What Are Blend Funds?
Definition & Examples of Blend Funds
Learn more about blend funds, their pros and cons, and if they are the right investment choice for you.
What Are Blend Funds?
Blend funds are mutual funds that hold a combination of securities with more than one investment style; they blend growth stocks and value stocks. Growth stocks are generally newer companies with a lot of upside and room for capital gain, while value stocks are those that have shown consistent growth through the years and payout consistent dividend payments.
Value stocks may also be undervalued by the market and priced low compared to their earnings.
Both investment styles have their pros and cons, and many investors would like to take advantage of both instead of just one. Investors wanting one diversified mutual fund that combines the growth and value styles may consider investing in blend funds.
How Blend Funds Work
The purpose of a blend fund is to diversify the equity portion of an investor's portfolio. There are two fundamental ways to make money from the stocks: an increase in a company's share price and dividend payments. Both of these are important for long-term gains and wealth building, so blend funds seek to make it easier to take advantage of both.
The mutual fund's growth portion will consist of stocks with a lot of potential for capital gains and business growth. The value portion will consist of more stable companies that payout consistent dividend payments and have shown the ability to thrive long-term.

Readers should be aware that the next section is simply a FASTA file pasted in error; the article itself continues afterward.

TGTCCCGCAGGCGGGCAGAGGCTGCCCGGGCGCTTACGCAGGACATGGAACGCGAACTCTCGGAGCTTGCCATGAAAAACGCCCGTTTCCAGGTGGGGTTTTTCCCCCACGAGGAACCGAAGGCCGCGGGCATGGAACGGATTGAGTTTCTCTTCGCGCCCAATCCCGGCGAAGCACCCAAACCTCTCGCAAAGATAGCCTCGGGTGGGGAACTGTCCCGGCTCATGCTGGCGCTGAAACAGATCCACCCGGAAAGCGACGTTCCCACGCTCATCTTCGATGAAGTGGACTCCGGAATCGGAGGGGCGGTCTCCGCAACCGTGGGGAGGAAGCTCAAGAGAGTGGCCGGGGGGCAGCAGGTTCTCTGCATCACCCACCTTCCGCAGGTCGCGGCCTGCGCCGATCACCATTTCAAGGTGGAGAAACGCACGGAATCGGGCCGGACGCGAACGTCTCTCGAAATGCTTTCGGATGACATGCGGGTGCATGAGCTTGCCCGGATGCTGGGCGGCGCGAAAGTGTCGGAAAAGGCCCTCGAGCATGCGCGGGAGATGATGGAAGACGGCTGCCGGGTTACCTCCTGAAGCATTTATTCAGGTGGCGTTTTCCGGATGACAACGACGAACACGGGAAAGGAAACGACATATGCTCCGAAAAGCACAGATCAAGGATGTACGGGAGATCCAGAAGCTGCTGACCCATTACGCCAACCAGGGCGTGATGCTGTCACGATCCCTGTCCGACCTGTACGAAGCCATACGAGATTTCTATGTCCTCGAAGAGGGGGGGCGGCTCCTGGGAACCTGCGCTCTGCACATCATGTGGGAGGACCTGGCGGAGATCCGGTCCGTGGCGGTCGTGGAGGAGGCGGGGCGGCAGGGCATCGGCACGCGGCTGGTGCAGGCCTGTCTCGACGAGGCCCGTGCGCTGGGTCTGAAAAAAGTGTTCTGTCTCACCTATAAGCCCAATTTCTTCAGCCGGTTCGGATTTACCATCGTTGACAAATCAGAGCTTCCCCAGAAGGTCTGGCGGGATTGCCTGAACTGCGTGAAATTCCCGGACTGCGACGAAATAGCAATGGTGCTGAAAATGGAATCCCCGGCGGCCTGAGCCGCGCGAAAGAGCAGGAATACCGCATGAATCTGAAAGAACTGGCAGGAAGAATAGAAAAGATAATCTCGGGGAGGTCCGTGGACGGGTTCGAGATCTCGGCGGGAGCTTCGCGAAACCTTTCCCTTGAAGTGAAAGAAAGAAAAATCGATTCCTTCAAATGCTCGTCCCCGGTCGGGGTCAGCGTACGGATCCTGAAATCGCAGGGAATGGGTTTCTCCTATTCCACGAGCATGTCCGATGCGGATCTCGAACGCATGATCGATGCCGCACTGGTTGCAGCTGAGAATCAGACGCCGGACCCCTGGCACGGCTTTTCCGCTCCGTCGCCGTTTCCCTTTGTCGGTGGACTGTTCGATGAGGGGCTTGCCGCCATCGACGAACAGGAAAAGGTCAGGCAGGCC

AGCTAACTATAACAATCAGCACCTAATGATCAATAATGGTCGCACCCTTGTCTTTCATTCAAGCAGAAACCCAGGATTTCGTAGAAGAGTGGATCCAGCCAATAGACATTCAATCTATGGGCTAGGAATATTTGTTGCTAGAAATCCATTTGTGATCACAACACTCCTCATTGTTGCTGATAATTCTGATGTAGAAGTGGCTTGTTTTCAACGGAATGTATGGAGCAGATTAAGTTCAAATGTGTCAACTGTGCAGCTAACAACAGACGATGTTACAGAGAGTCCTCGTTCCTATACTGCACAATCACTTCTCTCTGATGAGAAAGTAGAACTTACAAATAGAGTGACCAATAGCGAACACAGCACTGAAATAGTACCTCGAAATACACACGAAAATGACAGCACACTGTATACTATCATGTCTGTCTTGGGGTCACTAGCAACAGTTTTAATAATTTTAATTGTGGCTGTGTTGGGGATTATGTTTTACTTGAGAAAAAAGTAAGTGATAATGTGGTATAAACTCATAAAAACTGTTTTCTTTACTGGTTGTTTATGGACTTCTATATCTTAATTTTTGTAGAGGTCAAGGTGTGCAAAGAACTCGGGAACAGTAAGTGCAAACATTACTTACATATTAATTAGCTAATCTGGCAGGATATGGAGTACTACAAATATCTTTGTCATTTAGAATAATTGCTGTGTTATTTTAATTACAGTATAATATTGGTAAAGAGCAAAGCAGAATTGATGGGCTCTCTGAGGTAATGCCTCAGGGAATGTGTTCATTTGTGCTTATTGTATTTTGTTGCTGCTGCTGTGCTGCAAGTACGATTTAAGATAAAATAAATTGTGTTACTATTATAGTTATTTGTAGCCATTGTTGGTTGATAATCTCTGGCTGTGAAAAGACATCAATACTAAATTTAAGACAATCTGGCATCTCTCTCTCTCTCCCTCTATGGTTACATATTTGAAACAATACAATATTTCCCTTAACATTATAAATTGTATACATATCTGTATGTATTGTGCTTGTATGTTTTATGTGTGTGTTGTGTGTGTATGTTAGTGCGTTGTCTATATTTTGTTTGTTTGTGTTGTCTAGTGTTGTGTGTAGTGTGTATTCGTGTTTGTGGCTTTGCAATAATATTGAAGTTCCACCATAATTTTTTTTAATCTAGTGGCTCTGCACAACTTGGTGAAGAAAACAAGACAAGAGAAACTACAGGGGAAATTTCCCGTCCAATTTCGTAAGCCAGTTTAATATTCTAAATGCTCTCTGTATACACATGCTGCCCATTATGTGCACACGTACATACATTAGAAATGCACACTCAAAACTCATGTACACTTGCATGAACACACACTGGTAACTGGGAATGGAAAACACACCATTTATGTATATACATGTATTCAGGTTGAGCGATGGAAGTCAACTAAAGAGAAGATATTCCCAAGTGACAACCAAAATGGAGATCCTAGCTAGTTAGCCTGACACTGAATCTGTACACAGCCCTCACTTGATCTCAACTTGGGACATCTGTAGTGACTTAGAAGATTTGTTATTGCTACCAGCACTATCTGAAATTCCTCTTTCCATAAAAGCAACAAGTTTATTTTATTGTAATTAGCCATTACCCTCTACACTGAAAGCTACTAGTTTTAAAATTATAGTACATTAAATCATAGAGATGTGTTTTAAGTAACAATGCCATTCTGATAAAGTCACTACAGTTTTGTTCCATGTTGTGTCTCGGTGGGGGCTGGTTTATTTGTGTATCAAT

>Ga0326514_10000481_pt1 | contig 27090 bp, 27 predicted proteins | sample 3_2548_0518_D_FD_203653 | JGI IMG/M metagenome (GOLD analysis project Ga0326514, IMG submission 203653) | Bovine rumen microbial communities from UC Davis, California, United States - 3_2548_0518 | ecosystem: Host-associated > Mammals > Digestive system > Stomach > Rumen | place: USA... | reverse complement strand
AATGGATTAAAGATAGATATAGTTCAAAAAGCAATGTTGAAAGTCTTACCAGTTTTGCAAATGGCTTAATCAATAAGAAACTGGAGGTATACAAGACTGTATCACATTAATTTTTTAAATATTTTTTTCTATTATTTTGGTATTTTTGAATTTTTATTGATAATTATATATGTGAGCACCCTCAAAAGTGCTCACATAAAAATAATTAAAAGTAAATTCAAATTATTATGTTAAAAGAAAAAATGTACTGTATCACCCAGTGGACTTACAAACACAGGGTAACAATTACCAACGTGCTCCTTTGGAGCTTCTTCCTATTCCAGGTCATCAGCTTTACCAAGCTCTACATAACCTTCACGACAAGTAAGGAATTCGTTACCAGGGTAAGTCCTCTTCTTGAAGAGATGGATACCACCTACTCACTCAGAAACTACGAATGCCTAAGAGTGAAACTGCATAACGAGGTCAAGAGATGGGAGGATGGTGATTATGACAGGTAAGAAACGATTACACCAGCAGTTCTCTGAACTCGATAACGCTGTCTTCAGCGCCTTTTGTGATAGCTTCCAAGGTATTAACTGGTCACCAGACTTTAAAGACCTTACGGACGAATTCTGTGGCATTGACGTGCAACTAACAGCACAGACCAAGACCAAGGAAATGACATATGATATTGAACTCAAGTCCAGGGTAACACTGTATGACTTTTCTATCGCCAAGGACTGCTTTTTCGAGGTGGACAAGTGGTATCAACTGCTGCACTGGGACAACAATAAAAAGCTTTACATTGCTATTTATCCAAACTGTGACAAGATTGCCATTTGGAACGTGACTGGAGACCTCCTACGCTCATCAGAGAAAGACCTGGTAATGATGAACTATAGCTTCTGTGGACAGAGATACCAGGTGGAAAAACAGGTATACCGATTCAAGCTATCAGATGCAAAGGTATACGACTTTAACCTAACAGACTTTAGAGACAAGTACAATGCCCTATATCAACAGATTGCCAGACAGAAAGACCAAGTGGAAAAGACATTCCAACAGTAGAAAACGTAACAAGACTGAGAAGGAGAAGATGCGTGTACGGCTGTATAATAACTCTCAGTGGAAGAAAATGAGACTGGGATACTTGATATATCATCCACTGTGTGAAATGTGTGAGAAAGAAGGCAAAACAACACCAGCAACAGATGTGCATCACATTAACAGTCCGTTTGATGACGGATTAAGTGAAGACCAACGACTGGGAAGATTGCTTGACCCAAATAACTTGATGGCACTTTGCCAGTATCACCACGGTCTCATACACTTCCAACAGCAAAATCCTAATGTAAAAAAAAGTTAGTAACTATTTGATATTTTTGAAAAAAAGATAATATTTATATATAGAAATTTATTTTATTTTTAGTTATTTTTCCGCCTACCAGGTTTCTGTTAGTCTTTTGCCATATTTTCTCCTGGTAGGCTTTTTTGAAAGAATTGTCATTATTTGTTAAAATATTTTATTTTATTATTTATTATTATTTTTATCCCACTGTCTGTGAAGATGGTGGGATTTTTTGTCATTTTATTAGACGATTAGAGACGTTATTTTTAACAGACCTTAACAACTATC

For example, instead of a portfolio of just new technology companies or big corporations from more traditional industries, a blend fund may consist of companies such as Coca-Cola, Zoom, Uber, Facebook, Johnson & Johnson, and McDonald's.
Blend funds can benefit many investors, but they're not for everyone. Here are the types of investors who may benefit by investing in blend funds:
- Investors looking for diversification
- Beginning investors
- Long-term investors
- Aggressive investors
Blend funds are good all-in-one choices, so they're ideal for investors looking for diversification. They can also be good investment choices for beginners because you don't have to spend time and effort picking individual stocks. Instead of individually researching companies, you can invest in one fund and be done.
Long-term investors can benefit from blend funds because they typically consist entirely of stocks. Long-term investors usually have 10 years or more before they need to make withdrawals from their investment accounts, so their focus is on growth and not capital preservation. However, this allocation comes risk, so investors should have a high tolerance for market risk and be able to withstand volatility.
There are primarily two types of investors who should not buy blend funds: conservative and short-term. Because blend funds allocate 100% of their assets to stocks, conservative investors may not feel comfortable taking on as much market risk.
For example, they may want to keep less than 50% of their portfolio exposed to stocks and have most of it allocated to lower-risk investments, such as bonds. Likewise, investors who need to begin making withdrawals from their investment accounts within three years should avoid using blend funds because of their exposure to stocks.
Blend Funds vs. Balanced Funds
While both blend funds and balance funds focus on diversification, the fundamental difference between them is the type of securities they focus on. Balanced funds, also known as hybrid funds, consist of investments from multiple asset classes, such as stocks, bonds, and gold. Blend funds focus exclusively on equity investments to diversify stock holdings. Balanced funds can contain growth and value stocks in addition to its other investments.
- Blend funds combine both value and growth stocks.
- Blend funds can be good investment choices for long-term investors who have a high tolerance for risk.
- Blend funds generally allocate 100% of the portfolio to stocks.
- Balance funds contain both stocks and other types of investments, such as bonds.
- Conservative investors may want to stay away from blend funds.